Mic’d Up : A Critical Narrative Inquiry Into African American Males, School Counselors & The First-Year Experience At A PWI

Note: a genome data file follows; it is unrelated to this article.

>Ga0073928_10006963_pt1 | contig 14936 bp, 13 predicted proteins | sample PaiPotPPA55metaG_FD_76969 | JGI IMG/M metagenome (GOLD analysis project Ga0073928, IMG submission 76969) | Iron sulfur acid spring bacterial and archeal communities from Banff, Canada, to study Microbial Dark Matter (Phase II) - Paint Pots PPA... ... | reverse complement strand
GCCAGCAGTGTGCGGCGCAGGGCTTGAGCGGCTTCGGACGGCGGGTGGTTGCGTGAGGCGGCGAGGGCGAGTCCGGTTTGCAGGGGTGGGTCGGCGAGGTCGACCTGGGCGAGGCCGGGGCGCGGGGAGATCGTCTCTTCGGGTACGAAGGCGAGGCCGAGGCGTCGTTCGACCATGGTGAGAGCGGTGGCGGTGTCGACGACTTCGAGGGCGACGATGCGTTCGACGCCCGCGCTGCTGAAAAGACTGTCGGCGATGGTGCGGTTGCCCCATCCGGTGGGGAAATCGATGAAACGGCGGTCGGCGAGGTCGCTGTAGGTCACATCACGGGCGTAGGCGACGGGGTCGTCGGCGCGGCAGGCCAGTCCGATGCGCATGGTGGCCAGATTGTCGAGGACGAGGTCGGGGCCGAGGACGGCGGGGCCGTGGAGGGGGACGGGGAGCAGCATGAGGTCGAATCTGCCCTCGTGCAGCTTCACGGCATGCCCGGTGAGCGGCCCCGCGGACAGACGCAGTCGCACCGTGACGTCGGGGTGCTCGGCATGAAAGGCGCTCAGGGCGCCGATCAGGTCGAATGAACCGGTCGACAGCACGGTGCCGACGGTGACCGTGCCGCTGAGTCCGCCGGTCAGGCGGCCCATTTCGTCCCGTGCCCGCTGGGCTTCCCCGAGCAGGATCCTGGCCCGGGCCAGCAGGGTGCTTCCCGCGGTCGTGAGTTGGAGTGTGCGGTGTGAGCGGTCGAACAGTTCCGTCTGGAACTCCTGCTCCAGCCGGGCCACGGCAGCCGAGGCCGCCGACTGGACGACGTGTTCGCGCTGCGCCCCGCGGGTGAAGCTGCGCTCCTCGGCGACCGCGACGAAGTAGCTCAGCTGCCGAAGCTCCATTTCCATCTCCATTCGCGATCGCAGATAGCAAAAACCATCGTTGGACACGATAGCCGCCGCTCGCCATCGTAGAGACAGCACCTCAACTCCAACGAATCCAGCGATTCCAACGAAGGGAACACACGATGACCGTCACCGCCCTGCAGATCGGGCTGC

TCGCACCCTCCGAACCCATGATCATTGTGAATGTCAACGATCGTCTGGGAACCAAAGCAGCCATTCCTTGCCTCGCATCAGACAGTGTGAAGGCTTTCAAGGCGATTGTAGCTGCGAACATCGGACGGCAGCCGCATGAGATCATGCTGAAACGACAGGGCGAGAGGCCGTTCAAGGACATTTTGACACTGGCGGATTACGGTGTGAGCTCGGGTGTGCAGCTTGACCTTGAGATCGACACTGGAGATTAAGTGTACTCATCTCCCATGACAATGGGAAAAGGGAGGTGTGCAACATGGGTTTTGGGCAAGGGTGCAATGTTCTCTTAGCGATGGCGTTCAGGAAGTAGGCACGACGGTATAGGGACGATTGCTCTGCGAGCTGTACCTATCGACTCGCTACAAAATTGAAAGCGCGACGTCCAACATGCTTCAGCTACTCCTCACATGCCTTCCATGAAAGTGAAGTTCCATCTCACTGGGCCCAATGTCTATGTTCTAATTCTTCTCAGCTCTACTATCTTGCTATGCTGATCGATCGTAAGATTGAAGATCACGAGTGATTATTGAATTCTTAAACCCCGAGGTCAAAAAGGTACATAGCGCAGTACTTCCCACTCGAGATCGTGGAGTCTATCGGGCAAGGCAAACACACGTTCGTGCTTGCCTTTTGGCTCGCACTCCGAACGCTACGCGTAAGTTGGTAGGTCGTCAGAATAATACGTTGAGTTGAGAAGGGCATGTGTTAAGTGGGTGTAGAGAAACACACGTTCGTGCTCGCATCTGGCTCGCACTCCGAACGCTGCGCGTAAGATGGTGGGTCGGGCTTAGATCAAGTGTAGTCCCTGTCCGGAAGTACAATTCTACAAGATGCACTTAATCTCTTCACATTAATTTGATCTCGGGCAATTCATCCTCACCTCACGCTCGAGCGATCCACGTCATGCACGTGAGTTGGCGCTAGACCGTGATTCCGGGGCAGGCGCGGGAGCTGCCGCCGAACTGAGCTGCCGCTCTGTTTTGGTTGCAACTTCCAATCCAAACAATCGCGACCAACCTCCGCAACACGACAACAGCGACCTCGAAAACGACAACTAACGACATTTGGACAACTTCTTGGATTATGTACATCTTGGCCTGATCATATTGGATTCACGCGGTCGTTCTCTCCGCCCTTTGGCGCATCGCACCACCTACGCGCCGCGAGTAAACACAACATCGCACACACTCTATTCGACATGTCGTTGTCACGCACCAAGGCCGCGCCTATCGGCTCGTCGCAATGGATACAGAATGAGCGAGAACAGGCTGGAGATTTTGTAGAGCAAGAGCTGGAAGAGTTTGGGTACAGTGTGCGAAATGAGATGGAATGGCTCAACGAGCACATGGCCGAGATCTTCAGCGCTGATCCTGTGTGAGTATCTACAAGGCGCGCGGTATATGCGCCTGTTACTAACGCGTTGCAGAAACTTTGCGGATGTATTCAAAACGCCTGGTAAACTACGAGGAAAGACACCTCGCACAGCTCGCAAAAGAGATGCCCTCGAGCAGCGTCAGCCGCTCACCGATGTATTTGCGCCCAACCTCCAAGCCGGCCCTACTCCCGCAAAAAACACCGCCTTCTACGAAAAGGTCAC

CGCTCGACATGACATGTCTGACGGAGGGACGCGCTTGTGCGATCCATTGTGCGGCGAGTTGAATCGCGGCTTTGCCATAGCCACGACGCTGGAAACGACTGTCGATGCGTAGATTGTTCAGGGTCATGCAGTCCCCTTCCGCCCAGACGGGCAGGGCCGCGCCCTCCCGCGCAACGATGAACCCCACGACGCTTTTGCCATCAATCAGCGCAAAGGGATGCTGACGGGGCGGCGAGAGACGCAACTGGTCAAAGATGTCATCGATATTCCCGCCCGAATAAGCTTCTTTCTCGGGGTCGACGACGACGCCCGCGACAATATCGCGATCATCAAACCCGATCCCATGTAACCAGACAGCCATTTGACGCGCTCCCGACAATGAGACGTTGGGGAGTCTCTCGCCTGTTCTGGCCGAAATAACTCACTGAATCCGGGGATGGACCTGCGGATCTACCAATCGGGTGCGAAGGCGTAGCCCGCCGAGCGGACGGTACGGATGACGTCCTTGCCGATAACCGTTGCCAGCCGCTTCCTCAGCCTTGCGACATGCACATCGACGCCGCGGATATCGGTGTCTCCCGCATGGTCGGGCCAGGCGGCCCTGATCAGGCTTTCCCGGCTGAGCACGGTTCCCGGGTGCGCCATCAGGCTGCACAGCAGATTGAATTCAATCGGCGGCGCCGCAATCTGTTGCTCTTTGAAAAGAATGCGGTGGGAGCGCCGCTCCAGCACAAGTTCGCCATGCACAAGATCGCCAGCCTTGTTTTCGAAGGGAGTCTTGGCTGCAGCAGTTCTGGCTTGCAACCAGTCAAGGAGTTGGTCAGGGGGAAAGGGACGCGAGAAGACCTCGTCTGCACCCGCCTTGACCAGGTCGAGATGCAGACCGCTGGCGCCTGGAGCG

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College degree attainment holds outsized potential benefits for African American males across quality of life domains. Given that many African American males from urban school districts are first-generation college students and thus come from social circles that lack insider knowledge of the college-going experience, high school counselors are particularly important resources for these students as they look to make successful transitions to PWI’s. Educational literature speaking to the dynamic relationship between high school counselors and college-bound African American males becomes disconnected in educational literature after graduation. Using critical narrative inquiry as the methodology, this study sought to deepen our collective understanding of counseling for college by bringing together the personal, educational and professional experiences of three high school counselors from urban school districts and three undergraduate African American male students from urban school districts at George Mason University. Results from conversations, a sharing circle, and participant reflections revealed counseling practices that were driven by counselor world views, formative personal and professional experiences, and varying school contexts. Results also revealed students who had received appropriate college access assistance and a need for additional preparation and support for the actual college experience in high school and on the university level.